Most single deck players I know use many more indices than this in single deck, especially some negative indices that are more important than some of the Illustrious 18 in these games, and unbalanced counts are incapable of knockout count blackjack more indices with accuracy.

Risk-Adjusted, One Deck, H17, DAS, 75% Dealt Spread Hi-Lo KO Red Seven 1-2 72.

Note that with 4.

With five decks dealt, Hi-Lo and Red Seven pretty much equalize, both slightly outperforming KO.

But look what happens when we go to 5.

Red Seven is now the weakest performer, as KO is capitalizing on its strength when many more opportunities arise for playing and betting with a 2% advantage.

The Red Seven that is, the simple running count version tested here simply performs better in shoes at most common levels of penetration, whereas KO performs better in the rare games with an extremely deep level.

Also, in some games under specific conditions, KO does outperform Hi-Lo in a risk-adjusted sim.

For example, look at this six deck game with a less favorable set of rules: Risk-Adjusted, Six Deck, H17, DAS, 75% Dealt Spread Hi-Lo KO Red Seven 1-8 6.

Again, the explanation for these types of seemingly aberrant results is that at some levels of penetration, and with certain rule sets, the sevens which Hi-Lo ignores are important enough on some of the Illustrious source strategy decisions as to give these unbalanced counts, which count sevens, a slight edge.

Unless we are adjusting an unbalanced count to a true count, we cannot cite its betting correlation BC or playing efficiency PE.

For example, the Red Seven has a betting correlation of about 97% at the pivot, just slightly greater than the Hi-Lo.

But the Hi-Lo has better than 96% betting correlation throughout the full range of counts that occur.

It is simply incorrect to attempt to compare a balanced system with an unbalanced system based on BC and PE if you are using the unbalanced system as a running count system.

Here again, we see that KO outperforms Red Seven at the very deepest level of penetration.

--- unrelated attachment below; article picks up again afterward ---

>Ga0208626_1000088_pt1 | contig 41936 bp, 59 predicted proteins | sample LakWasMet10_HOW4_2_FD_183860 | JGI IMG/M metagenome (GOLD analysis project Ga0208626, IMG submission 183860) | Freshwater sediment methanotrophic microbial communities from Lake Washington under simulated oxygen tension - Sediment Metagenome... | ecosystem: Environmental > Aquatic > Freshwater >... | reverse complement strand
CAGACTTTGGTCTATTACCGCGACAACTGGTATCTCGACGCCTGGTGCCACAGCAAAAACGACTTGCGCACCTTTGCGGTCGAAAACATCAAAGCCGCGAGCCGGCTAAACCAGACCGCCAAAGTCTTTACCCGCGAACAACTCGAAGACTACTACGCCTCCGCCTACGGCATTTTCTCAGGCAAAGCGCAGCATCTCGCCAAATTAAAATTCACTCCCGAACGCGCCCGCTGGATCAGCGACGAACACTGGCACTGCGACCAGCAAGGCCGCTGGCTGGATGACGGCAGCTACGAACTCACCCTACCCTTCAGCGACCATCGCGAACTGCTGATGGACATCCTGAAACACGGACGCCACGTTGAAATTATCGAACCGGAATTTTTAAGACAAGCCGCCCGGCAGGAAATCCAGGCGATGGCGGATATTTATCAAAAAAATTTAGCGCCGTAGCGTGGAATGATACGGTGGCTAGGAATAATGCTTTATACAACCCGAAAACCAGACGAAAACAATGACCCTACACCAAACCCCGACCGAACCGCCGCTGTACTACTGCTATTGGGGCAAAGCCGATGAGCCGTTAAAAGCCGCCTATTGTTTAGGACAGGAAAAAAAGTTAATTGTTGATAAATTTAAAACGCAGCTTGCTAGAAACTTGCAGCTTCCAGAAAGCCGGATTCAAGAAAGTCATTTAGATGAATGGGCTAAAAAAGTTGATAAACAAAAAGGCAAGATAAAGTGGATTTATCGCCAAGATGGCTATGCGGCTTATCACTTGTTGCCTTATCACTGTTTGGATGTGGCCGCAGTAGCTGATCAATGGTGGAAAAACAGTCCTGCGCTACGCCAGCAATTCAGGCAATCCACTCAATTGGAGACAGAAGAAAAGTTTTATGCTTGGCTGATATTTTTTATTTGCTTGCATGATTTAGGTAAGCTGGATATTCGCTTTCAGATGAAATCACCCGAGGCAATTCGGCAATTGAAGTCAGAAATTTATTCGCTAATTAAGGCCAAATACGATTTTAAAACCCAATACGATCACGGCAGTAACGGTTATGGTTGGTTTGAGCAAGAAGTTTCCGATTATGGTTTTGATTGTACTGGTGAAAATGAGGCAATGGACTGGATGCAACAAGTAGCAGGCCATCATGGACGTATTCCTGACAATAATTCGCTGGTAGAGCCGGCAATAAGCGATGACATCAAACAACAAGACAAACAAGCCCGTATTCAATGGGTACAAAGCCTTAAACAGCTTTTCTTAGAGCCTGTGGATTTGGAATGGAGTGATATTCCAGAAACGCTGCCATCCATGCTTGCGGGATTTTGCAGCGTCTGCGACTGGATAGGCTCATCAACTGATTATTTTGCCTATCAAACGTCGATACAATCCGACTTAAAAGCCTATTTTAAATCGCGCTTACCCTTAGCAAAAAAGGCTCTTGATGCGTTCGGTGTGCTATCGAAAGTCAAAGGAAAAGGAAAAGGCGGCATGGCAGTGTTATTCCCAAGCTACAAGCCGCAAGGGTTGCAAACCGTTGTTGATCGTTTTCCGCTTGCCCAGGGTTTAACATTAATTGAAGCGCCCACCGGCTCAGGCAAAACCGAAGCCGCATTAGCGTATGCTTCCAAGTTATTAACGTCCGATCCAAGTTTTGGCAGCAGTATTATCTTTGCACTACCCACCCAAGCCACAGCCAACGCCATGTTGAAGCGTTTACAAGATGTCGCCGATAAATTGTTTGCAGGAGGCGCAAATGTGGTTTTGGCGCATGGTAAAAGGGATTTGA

Risk-Adjusted, 8-Deck, Back Count S17, DAS, LS, 75% Dealt Spread Hi-Lo KO Red Seven 1-8 30.

I think in the real world, a good Hi-Lo player would outperform the unbalanced running count players more than these sim results indicate.

In the hand-held games the Hi-Lo player would simply be able to use more strategy changes, and in the shoe games the Hi-Lo player would be betting more accurately according to his advantage throughout the full range of counts that occur.

Overall, as we would expect, the risk-adjusted comparisons do show Hi-Lo accurately used to be the stronger counting system.

Note that these indices assume that you begin your count at 0.

This would not change any of the indices.

Some players who use the Red Seven in this way have told me that the easiest way to count by halves is to simply count every other seven as +1.

I was unable to find the reference in print but the technique has been used by some Red Seven and Halves players for many years.

I do not believe my suggestion that Red Seven players might count in this way in the 1983 Blackbelt in Blackjack was the first reference to this technique in print.

Those who use it swear it is the easiest and most accurate way to count with these systems.

I suspect that I did not run a sufficient number of hands.

Computers were notably slower back then.

The simulations Auston used in his WGBG repots, his risk-adjusted analyses, and speluitleg blackjack truly amazing Blackjack Risk Manager software, are all based on sims of 400 million hands each, quite click to obtain statistically significant data for practical comparisons.

Below, you will find all of the Red Seven risk-adjusted data that John Auston produced for this study.

Some Red Seven players may regret that he did not run risk adjusted sims on the full range of rule sets that he did for Hi-Lo and KO.

John chose five different rule sets for his Red Seven single-deck analyses, and four different rule sets for each of the two deck, six deck and eight deck analyses.

I hope this article will help you better understand some of the issues involved in blackjack system simulations and comparisons.

Blackbelt also contains introductions to shuffle tracking, hole-card play, team play, and other advanced professional gambling techniques.

For complete information on the KO card counting system, see by Olaf Vancura and Ken Fuchs.